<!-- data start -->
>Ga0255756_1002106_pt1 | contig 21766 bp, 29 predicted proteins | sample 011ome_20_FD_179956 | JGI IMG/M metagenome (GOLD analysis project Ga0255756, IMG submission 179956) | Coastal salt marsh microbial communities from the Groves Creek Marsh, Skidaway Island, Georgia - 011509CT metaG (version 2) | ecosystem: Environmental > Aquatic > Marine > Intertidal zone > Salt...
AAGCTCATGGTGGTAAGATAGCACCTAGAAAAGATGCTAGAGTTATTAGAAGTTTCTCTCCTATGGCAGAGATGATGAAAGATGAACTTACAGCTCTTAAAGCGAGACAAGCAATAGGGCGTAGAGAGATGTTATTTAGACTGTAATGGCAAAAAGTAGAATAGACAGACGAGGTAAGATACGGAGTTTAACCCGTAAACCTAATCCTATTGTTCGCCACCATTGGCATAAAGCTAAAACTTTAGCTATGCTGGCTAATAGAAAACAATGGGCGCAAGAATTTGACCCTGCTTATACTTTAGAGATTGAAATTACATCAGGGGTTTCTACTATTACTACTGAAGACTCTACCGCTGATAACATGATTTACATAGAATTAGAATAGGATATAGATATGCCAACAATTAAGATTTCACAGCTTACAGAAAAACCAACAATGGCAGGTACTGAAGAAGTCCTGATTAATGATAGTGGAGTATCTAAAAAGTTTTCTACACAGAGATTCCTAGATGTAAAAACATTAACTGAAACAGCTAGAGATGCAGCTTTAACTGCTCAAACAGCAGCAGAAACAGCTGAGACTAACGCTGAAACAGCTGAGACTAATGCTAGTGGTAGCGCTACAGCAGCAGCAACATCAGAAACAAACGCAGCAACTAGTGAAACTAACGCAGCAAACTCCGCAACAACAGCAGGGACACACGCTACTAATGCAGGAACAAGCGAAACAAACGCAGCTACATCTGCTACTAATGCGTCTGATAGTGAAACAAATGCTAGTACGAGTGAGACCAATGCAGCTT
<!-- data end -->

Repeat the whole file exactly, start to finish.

>Ga0255756_1002106_pt1 | contig 21766 bp, 29 predicted proteins | sample 011ome_20_FD_179956 | JGI IMG/M metagenome (GOLD analysis project Ga0255756, IMG submission 179956) | Coastal salt marsh microbial communities from the Groves Creek Marsh, Skidaway Island, Georgia - 011509CT metaG (version 2) | ecosystem: Environmental > Aquatic > Marine > Intertidal zone > Salt...
AAGCTCATGGTGGTAAGATAGCACCTAGAAAAGATGCTAGAGTTATTAGAAGTTTCTCTCCTATGGCAGAGATGATGAAAGATGAACTTACAGCTCTTAAAGCGAGACAAGCAATAGGGCGTAGAGAGATGTTATTTAGACTGTAATGGCAAAAAGTAGAATAGACAGACGAGGTAAGATACGGAGTTTAACCCGTAAACCTAATCCTATTGTTCGCCACCATTGGCATAAAGCTAAAACTTTAGCTATGCTGGCTAATAGAAAACAATGGGCGCAAGAATTTGACCCTGCTTATACTTTAGAGATTGAAATTACATCAGGGGTTTCTACTATTACTACTGAAGACTCTACCGCTGATAACATGATTTACATAGAATTAGAATAGGATATAGATATGCCAACAATTAAGATTTCACAGCTTACAGAAAAACCAACAATGGCAGGTACTGAAGAAGTCCTGATTAATGATAGTGGAGTATCTAAAAAGTTTTCTACACAGAGATTCCTAGATGTAAAAACATTAACTGAAACAGCTAGAGATGCAGCTTTAACTGCTCAAACAGCAGCAGAAACAGCTGAGACTAACGCTGAAACAGCTGAGACTAATGCTAGTGGTAGCGCTACAGCAGCAGCAACATCAGAAACAAACGCAGCAACTAGTGAAACTAACGCAGCAAACTCCGCAACAACAGCAGGGACACACGCTACTAATGCAGGAACAAGCGAAACAAACGCAGCTACATCTGCTACTAATGCGTCTGATAGTGAAACAAATGCTAGTACGAGTGAGACCAATGCAGCTT